Taking out your IRS frustration on social media? The agency is listening

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To those posting on Facebook or Twitter about the IRS taking too long to send your federal tax refund check, or grumbling online about long wait times experienced on tax-help hotlines, there’s a good chance the agency is listening.

More than that, the IRS uses social media posts to determine if there’s a larger problem that exists in their systems.

“During filing season, what are people saying about the filing process,  about the timeliness of their refunds, about hold times? Because that can give us a really quick insight into areas where there might be a problem occurring,” IRS Chief Risk Officer Tom Brandt said Tuesday at REI Systems’ Government Analytics Breakfast in Washington, D.C. “Today, the minute they’re dissatisfied with something, they’re tweeting. If you’re paying attention to that, that can give you an insight to where there might be a problem.”

Tracking social media feedback is just one piece of the IRS’ larger Enterprise Risk Management  (ERM) program. Since 2014, ERM has helped the agency carry out its mission while ensuring security.

The program consists of the IRS commissioner, the executive risk committee chaired by Brandt, two deputy commissioners, a rotating set of other executives and a risk working group made up of senior-level staff from all agency units.

And in an era of diminished agency resources, the ERM program has to rely on tools to make its current workforce as efficient as possible.

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“As we’ve dealt with a reduction in staff and a reduction in resources, it really is essential for us to look at improving the way in which we identify the most critical and most important work for the IRS,” Brandt said. “I think what this demonstrates is a recognition of how key data analytics is to the IRS’ future.”

Since 2010, Congress has cut the IRS budget by nearly $1 billion, and by more than 17,000 employees. But as the IRS implements its new long-term strategy, the agency may also soon see a spending boost on from Congress.

In May, the House Appropriations Committee released a spending bill that would fund the IRS by more than $186 million above current levels.

Of those funds, $77 million would go toward implementing the new tax reform law. The bill would also give the IRS’ Taxpayer Services division an additional $31 million above current levels to improve its rate of answering calls on its tax-help hotline, prevent fraud and shore up its cyber defenses.

Taking acceptable risks

More recently, the IRS recently launched its five-year strategic plan, a six-point roadmap to modernizing the agency.

Of the six points outlined in the strategic plan, Brandt said the goal of advancing data access, usability and analytics to inform decision-making holds particular relevance for the ERM program.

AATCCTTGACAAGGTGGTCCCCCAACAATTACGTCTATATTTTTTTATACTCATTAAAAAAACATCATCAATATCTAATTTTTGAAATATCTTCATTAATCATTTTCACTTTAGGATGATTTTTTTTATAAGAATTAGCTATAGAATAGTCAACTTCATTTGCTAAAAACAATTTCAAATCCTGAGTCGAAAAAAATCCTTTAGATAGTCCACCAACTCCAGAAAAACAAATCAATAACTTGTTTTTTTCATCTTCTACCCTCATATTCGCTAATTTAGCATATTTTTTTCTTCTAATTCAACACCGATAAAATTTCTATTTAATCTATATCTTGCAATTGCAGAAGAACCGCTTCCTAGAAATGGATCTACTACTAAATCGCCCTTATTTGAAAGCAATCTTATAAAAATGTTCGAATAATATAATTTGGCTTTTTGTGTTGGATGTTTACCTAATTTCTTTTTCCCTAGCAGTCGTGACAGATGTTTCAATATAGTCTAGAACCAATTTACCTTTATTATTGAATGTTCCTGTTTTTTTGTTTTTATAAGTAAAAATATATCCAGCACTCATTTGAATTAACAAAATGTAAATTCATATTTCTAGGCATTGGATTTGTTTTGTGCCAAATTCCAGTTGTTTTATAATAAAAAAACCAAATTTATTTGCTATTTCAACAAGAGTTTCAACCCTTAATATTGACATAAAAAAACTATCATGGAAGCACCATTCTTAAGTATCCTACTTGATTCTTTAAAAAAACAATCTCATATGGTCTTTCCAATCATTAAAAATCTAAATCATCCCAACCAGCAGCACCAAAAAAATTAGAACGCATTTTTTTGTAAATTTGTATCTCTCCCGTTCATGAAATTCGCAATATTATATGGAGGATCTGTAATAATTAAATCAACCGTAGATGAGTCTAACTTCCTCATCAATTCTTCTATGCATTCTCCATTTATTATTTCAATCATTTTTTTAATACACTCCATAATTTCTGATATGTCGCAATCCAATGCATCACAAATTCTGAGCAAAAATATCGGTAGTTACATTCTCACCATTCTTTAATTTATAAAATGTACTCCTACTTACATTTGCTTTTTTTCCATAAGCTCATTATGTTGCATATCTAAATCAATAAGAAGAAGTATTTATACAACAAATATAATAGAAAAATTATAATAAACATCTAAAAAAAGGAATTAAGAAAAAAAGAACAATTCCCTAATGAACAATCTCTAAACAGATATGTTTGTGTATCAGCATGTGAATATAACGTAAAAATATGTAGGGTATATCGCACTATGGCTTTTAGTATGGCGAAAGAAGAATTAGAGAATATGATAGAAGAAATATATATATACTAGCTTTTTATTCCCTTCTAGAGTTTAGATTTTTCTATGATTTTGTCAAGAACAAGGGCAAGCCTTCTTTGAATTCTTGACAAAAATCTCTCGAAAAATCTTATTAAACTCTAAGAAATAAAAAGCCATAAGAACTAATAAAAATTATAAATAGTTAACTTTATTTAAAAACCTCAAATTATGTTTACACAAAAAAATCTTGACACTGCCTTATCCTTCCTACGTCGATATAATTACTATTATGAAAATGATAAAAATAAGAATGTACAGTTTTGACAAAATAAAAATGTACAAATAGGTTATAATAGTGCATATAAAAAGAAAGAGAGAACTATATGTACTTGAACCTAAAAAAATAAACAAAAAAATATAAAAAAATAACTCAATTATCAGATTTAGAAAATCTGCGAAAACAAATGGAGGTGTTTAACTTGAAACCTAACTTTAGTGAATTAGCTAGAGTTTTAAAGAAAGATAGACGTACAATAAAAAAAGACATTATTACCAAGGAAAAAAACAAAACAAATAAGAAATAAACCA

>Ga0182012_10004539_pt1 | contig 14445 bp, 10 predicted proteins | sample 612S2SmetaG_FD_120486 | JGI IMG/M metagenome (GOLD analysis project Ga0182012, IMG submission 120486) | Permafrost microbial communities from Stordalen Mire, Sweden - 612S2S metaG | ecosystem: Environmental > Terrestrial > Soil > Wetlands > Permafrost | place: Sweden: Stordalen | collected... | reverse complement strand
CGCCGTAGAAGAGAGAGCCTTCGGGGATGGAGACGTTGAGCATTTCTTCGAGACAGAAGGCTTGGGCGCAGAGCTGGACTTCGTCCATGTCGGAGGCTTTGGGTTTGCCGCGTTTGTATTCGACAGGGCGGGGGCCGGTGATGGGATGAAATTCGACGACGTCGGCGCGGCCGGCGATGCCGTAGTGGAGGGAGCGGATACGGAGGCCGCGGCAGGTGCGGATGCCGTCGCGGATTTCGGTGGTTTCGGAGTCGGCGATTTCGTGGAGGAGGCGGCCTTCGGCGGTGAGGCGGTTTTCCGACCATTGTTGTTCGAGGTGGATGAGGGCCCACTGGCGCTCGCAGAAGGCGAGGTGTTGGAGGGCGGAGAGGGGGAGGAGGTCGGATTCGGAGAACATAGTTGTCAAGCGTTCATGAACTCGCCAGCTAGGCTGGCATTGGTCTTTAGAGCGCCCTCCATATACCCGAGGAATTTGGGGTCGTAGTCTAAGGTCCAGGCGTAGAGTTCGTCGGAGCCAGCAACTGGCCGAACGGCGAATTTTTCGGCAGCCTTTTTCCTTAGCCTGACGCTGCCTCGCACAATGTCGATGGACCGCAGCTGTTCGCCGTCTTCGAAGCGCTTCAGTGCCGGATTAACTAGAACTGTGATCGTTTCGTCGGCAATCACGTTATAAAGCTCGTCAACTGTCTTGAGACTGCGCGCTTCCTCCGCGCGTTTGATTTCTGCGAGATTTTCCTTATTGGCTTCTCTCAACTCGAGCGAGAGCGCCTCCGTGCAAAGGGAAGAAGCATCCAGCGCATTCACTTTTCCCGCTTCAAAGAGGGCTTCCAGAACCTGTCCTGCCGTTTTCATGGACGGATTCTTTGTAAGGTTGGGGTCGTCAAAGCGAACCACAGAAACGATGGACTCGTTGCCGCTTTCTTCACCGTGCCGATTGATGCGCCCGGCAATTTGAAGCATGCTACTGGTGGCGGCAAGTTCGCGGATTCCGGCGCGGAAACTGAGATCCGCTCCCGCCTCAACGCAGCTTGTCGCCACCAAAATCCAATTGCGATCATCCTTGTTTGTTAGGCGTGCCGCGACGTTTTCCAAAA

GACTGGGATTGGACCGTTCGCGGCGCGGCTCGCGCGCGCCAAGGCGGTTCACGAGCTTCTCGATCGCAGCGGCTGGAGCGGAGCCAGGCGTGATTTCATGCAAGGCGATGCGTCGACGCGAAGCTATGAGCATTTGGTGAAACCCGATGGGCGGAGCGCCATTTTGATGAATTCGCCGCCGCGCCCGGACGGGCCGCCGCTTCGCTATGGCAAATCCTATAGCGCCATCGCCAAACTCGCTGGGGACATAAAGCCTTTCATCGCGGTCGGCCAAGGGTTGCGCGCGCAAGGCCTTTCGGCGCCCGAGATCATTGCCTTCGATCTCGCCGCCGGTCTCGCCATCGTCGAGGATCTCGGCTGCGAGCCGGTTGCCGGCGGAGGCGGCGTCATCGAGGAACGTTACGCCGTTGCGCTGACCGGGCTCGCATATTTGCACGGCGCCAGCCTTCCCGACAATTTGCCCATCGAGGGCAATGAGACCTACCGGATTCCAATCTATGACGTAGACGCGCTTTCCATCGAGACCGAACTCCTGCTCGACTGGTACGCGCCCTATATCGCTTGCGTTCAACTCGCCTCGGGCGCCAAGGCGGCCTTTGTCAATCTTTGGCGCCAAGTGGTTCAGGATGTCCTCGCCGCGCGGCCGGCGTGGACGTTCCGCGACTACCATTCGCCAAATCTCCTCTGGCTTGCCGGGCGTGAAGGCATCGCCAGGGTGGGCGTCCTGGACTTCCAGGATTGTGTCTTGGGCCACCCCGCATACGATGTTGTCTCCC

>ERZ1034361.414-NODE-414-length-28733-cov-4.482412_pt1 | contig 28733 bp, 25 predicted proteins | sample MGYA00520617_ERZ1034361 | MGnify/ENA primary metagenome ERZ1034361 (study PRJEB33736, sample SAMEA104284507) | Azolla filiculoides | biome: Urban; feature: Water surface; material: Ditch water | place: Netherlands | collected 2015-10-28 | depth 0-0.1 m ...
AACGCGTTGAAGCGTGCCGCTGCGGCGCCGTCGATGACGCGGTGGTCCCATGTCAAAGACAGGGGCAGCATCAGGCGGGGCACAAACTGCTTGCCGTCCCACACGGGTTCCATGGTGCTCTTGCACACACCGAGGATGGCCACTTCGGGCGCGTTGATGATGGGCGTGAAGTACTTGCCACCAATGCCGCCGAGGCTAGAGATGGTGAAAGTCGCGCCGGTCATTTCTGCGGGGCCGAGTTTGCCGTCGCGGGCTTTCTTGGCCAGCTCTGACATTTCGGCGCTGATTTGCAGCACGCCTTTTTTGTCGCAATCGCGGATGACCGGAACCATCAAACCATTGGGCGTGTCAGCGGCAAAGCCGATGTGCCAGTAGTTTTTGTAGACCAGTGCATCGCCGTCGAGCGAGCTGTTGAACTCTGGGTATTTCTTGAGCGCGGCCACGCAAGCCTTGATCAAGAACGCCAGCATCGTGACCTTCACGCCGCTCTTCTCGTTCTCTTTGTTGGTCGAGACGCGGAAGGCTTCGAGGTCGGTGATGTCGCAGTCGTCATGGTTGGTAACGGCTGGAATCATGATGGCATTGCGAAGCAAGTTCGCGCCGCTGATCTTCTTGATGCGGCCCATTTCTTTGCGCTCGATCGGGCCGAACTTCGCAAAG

“Across government, we are challenged with aging technology infrastructure,” Brandt said. “Certainly cyber and data security is a key risk throughout. I think all of us have been dealing with challenges around staffing.  A real critical area of focus for us is to be able to provide secure access to the services that we’re trying to make available to taxpayers.”

The IRS is especially attuned to mitigating risk around implementing the new tax reform law President Donald Trump signed late last year,  protecting taxpayer rights and safeguarding taxpayer data.

“A critical point here is that this doesn’t work unless every employee in the organization supports risk management, so we do want to emphasize that every employee does have a role in helping to support the identification and management of risk,” Brandt said.

Since the IRS convened its first security summit in 2015, the agency reports that taxpayer-reported cases of identity theft have decreased by 64 percent. Still, Brandt said it remains an ongoing challenge to stay one step ahead of fraudsters.

“Refund fraud is a significant challenge for the IRS, partly because there’s so much information out there on all of us that it is, I think, a continuing challenge to authenticate that we are dealing with a legitimate taxpayer and not a criminal who has enough information to authenticate as you, the taxpayer,” he said.

Blockchain on the table

In order to fight fraud, the five-year strategic plan calls for improved partnerships between the IRS, state tax agencies and private-sector companies through the agency’s annual security summits.

“I think one of our areas of concern is making sure that we are securing all of the information that we compile to operate the tax system in the United States,” Brandt said.

In order to meet these and other goals under the five-year strategy, Brandt said the IRS has considered adopting emerging technologies such as blockchain. He said it was an area identified as an emerging opportunity.

“It is something that the organization is looking at from the operational standpoint, in terms of, might that affect the tax system and the way in which the IRS administers tax, but also what are some of the opportunities of how IRS could leverage blockchain in trying to reduce some of the risks in these areas,” he said. “But I would say we’re in the early stages of that.”